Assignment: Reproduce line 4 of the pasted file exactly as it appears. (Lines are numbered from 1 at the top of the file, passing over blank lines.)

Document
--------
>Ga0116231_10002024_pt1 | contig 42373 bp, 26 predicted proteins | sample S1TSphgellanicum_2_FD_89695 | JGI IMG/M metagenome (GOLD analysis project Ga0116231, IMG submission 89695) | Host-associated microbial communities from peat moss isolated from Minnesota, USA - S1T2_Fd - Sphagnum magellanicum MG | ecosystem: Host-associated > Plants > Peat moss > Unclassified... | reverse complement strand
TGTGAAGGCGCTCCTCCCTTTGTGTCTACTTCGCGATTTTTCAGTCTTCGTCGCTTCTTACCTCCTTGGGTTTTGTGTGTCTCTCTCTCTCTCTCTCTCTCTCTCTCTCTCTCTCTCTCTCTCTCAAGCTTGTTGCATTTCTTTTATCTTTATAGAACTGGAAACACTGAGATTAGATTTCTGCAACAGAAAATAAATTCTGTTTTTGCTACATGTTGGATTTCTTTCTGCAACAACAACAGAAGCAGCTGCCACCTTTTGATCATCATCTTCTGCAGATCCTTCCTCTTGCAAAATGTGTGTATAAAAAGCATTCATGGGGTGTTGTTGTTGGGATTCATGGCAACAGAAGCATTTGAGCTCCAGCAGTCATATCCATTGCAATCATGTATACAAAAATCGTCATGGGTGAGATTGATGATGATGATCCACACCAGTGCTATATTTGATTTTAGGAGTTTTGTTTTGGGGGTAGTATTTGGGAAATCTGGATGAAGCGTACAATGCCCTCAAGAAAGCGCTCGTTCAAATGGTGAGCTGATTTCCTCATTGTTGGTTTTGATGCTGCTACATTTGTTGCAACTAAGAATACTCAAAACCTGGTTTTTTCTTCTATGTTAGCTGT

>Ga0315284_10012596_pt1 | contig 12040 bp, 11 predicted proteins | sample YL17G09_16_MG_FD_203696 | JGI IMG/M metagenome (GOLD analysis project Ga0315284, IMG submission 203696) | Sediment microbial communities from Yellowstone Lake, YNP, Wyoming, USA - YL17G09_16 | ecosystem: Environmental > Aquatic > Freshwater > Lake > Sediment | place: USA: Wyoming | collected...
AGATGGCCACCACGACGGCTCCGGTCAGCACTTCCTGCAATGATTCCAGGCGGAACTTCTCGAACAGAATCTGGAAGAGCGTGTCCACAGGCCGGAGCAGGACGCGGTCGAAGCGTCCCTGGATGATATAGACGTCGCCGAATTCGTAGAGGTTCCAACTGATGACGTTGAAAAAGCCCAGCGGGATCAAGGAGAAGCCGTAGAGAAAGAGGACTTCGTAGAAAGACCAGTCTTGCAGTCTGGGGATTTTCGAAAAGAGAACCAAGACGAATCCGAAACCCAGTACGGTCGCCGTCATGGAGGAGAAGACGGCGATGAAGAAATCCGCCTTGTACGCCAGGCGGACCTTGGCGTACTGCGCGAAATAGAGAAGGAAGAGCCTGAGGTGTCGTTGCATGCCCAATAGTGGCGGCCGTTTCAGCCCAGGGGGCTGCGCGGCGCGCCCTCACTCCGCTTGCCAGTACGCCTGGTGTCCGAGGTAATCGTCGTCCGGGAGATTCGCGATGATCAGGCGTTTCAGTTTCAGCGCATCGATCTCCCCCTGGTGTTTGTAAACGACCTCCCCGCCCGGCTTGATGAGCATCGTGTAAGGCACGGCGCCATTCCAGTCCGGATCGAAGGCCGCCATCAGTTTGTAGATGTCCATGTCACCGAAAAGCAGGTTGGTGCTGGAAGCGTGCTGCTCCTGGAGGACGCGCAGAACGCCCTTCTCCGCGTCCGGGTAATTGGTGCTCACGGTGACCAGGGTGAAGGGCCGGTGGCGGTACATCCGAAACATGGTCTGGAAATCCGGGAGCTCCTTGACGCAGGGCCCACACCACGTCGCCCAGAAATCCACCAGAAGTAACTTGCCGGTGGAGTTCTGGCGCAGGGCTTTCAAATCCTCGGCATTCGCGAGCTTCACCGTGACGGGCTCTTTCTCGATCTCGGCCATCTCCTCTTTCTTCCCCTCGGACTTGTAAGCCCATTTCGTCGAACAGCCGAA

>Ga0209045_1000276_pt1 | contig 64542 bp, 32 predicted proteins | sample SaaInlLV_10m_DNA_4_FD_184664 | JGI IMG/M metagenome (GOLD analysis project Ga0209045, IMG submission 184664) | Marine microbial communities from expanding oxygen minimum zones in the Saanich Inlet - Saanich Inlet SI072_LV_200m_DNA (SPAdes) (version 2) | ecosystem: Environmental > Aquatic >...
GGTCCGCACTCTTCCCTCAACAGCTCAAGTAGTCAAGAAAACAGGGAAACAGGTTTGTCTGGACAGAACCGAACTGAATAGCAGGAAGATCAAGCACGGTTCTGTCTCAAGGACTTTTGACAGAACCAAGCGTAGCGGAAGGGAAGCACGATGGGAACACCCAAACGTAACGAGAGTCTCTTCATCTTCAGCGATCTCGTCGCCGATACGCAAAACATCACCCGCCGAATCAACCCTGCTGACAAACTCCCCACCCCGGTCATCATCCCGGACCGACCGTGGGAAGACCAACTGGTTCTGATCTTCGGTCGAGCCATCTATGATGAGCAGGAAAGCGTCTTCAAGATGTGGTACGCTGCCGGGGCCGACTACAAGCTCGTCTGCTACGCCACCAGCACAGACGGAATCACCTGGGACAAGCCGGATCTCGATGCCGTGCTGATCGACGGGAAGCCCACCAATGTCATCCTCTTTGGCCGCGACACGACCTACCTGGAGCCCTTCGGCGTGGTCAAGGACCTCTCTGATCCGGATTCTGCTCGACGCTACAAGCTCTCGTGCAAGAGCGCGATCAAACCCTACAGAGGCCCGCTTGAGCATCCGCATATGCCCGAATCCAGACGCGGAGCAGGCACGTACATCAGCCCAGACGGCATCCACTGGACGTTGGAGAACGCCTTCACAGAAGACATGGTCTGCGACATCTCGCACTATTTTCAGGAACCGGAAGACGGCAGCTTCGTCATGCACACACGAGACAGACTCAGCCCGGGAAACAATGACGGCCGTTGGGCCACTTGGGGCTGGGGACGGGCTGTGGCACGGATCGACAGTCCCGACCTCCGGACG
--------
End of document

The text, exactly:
AGATGGCCACCACGACGGCTCCGGTCAGCACTTCCTGCAATGATTCCAGGCGGAACTTCTCGAACAGAATCTGGAAGAGCGTGTCCACAGGCCGGAGCAGGACGCGGTCGAAGCGTCCCTGGATGATATAGACGTCGCCGAATTCGTAGAGGTTCCAACTGATGACGTTGAAAAAGCCCAGCGGGATCAAGGAGAAGCCGTAGAGAAAGAGGACTTCGTAGAAAGACCAGTCTTGCAGTCTGGGGATTTTCGAAAAGAGAACCAAGACGAATCCGAAACCCAGTACGGTCGCCGTCATGGAGGAGAAGACGGCGATGAAGAAATCCGCCTTGTACGCCAGGCGGACCTTGGCGTACTGCGCGAAATAGAGAAGGAAGAGCCTGAGGTGTCGTTGCATGCCCAATAGTGGCGGCCGTTTCAGCCCAGGGGGCTGCGCGGCGCGCCCTCACTCCGCTTGCCAGTACGCCTGGTGTCCGAGGTAATCGTCGTCCGGGAGATTCGCGATGATCAGGCGTTTCAGTTTCAGCGCATCGATCTCCCCCTGGTGTTTGTAAACGACCTCCCCGCCCGGCTTGATGAGCATCGTGTAAGGCACGGCGCCATTCCAGTCCGGATCGAAGGCCGCCATCAGTTTGTAGATGTCCATGTCACCGAAAAGCAGGTTGGTGCTGGAAGCGTGCTGCTCCTGGAGGACGCGCAGAACGCCCTTCTCCGCGTCCGGGTAATTGGTGCTCACGGTGACCAGGGTGAAGGGCCGGTGGCGGTACATCCGAAACATGGTCTGGAAATCCGGGAGCTCCTTGACGCAGGGCCCACACCACGTCGCCCAGAAATCCACCAGAAGTAACTTGCCGGTGGAGTTCTGGCGCAGGGCTTTCAAATCCTCGGCATTCGCGAGCTTCACCGTGACGGGCTCTTTCTCGATCTCGGCCATCTCCTCTTTCTTCCCCTCGGACTTGTAAGCCCATTTCGTCGAACAGCCGAA